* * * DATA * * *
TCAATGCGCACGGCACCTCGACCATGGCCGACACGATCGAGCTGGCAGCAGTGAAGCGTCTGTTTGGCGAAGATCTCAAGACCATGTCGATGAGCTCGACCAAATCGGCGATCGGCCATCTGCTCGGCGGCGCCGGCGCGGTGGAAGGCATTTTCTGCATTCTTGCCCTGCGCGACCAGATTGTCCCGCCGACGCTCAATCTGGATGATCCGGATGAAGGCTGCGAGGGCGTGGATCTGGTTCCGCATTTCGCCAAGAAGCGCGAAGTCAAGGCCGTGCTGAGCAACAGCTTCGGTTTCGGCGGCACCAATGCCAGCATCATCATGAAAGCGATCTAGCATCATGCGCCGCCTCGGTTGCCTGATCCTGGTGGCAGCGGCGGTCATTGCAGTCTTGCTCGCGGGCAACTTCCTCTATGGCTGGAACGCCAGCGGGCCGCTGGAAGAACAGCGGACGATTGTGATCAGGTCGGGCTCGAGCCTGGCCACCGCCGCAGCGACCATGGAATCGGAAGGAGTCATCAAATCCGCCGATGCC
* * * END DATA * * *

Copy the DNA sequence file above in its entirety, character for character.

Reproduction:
TCAATGCGCACGGCACCTCGACCATGGCCGACACGATCGAGCTGGCAGCAGTGAAGCGTCTGTTTGGCGAAGATCTCAAGACCATGTCGATGAGCTCGACCAAATCGGCGATCGGCCATCTGCTCGGCGGCGCCGGCGCGGTGGAAGGCATTTTCTGCATTCTTGCCCTGCGCGACCAGATTGTCCCGCCGACGCTCAATCTGGATGATCCGGATGAAGGCTGCGAGGGCGTGGATCTGGTTCCGCATTTCGCCAAGAAGCGCGAAGTCAAGGCCGTGCTGAGCAACAGCTTCGGTTTCGGCGGCACCAATGCCAGCATCATCATGAAAGCGATCTAGCATCATGCGCCGCCTCGGTTGCCTGATCCTGGTGGCAGCGGCGGTCATTGCAGTCTTGCTCGCGGGCAACTTCCTCTATGGCTGGAACGCCAGCGGGCCGCTGGAAGAACAGCGGACGATTGTGATCAGGTCGGGCTCGAGCCTGGCCACCGCCGCAGCGACCATGGAATCGGAAGGAGTCATCAAATCCGCCGATGCC